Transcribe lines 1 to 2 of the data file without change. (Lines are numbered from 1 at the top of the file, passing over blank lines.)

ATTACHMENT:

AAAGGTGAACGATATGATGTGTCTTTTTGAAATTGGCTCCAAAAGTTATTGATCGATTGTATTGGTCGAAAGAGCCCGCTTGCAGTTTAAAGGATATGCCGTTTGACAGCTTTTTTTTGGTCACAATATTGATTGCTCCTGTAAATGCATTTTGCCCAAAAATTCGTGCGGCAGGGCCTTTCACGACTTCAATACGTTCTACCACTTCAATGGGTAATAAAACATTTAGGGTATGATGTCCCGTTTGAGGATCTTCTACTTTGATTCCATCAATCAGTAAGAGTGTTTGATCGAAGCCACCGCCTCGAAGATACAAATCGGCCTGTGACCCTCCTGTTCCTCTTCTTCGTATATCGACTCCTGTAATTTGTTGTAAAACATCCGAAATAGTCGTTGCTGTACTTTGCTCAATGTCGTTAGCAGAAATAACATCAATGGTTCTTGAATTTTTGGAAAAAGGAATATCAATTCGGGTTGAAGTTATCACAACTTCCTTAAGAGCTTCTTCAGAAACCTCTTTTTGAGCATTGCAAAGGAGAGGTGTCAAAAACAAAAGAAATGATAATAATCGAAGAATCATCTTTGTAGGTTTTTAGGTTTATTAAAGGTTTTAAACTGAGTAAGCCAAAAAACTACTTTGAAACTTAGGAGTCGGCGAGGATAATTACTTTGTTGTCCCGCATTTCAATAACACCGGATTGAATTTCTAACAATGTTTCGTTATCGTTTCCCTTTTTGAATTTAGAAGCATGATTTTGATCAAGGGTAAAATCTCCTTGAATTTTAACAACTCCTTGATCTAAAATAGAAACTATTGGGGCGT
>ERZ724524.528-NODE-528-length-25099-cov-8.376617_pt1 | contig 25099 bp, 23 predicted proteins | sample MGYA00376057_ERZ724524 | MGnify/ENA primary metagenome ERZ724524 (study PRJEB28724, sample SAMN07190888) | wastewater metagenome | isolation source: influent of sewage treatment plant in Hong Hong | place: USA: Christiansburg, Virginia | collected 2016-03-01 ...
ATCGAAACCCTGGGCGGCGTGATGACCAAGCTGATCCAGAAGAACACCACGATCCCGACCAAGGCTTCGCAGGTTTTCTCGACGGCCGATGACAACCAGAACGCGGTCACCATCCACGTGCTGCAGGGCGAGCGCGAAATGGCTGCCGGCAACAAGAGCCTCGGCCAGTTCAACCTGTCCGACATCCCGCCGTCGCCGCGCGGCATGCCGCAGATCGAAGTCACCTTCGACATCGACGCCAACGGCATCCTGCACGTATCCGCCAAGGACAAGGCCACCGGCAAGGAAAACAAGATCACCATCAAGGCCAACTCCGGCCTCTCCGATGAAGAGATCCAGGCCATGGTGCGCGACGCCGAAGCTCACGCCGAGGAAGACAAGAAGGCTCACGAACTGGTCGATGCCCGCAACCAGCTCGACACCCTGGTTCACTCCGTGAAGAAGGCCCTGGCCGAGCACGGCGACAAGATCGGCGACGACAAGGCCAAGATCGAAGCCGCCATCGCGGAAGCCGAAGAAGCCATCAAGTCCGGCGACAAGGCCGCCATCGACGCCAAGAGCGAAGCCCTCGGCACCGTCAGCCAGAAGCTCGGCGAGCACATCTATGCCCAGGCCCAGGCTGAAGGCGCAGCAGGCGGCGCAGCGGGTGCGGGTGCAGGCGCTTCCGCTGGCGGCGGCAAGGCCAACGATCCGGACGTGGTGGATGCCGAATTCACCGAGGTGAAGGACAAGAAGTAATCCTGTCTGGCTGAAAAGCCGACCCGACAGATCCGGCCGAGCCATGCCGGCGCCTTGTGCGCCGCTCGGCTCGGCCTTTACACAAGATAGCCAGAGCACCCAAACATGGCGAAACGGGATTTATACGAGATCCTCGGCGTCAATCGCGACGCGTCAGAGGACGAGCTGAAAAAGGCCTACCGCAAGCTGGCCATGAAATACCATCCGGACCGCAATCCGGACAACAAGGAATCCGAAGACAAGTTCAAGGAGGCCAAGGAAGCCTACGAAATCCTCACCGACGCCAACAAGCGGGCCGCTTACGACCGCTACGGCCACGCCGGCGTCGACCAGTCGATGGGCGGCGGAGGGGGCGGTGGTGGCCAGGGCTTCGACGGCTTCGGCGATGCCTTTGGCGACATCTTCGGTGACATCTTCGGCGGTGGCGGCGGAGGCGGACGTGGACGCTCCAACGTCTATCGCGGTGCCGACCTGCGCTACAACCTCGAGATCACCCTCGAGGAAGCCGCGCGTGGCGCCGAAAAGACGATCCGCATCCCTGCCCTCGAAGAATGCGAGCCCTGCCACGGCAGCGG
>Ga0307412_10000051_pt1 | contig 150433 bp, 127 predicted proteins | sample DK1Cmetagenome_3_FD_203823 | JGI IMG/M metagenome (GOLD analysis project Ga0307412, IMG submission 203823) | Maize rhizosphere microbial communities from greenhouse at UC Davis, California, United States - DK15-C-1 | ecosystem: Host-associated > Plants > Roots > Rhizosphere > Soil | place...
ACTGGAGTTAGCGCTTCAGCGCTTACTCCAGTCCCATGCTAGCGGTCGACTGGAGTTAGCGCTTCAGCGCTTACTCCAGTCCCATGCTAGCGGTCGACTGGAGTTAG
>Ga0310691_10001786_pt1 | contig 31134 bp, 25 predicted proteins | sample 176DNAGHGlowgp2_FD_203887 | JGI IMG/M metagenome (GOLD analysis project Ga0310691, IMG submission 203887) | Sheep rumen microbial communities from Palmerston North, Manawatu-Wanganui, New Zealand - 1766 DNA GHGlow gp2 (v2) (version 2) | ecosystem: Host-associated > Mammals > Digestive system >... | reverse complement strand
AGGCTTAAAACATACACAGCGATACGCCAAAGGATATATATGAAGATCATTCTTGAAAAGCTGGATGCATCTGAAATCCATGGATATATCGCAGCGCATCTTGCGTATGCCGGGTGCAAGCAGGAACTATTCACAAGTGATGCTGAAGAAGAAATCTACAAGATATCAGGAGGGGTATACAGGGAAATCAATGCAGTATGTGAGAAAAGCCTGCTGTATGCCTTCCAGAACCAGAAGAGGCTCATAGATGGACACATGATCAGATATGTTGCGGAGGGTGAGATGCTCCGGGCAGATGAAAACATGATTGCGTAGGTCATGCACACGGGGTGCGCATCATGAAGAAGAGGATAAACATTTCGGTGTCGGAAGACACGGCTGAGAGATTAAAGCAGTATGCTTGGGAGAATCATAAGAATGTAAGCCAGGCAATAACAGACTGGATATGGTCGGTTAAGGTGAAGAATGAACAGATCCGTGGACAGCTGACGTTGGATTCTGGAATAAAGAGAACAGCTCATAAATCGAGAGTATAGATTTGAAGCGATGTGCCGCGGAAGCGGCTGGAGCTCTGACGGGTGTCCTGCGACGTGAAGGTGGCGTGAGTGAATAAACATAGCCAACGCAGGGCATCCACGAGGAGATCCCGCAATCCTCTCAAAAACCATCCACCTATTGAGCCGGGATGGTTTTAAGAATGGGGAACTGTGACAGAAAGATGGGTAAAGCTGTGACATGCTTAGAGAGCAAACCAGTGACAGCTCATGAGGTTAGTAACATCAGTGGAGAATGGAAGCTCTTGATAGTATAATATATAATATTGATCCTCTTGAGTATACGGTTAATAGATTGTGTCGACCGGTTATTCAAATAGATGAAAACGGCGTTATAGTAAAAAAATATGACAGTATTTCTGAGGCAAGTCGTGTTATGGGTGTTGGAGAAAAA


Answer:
AAAGGTGAACGATATGATGTGTCTTTTTGAAATTGGCTCCAAAAGTTATTGATCGATTGTATTGGTCGAAAGAGCCCGCTTGCAGTTTAAAGGATATGCCGTTTGACAGCTTTTTTTTGGTCACAATATTGATTGCTCCTGTAAATGCATTTTGCCCAAAAATTCGTGCGGCAGGGCCTTTCACGACTTCAATACGTTCTACCACTTCAATGGGTAATAAAACATTTAGGGTATGATGTCCCGTTTGAGGATCTTCTACTTTGATTCCATCAATCAGTAAGAGTGTTTGATCGAAGCCACCGCCTCGAAGATACAAATCGGCCTGTGACCCTCCTGTTCCTCTTCTTCGTATATCGACTCCTGTAATTTGTTGTAAAACATCCGAAATAGTCGTTGCTGTACTTTGCTCAATGTCGTTAGCAGAAATAACATCAATGGTTCTTGAATTTTTGGAAAAAGGAATATCAATTCGGGTTGAAGTTATCACAACTTCCTTAAGAGCTTCTTCAGAAACCTCTTTTTGAGCATTGCAAAGGAGAGGTGTCAAAAACAAAAGAAATGATAATAATCGAAGAATCATCTTTGTAGGTTTTTAGGTTTATTAAAGGTTTTAAACTGAGTAAGCCAAAAAACTACTTTGAAACTTAGGAGTCGGCGAGGATAATTACTTTGTTGTCCCGCATTTCAATAACACCGGATTGAATTTCTAACAATGTTTCGTTATCGTTTCCCTTTTTGAATTTAGAAGCATGATTTTGATCAAGGGTAAAATCTCCTTGAATTTTAACAACTCCTTGATCTAAAATAGAAACTATTGGGGCGT
>ERZ724524.528-NODE-528-length-25099-cov-8.376617_pt1 | contig 25099 bp, 23 predicted proteins | sample MGYA00376057_ERZ724524 | MGnify/ENA primary metagenome ERZ724524 (study PRJEB28724, sample SAMN07190888) | wastewater metagenome | isolation source: influent of sewage treatment plant in Hong Hong | place: USA: Christiansburg, Virginia | collected 2016-03-01 ...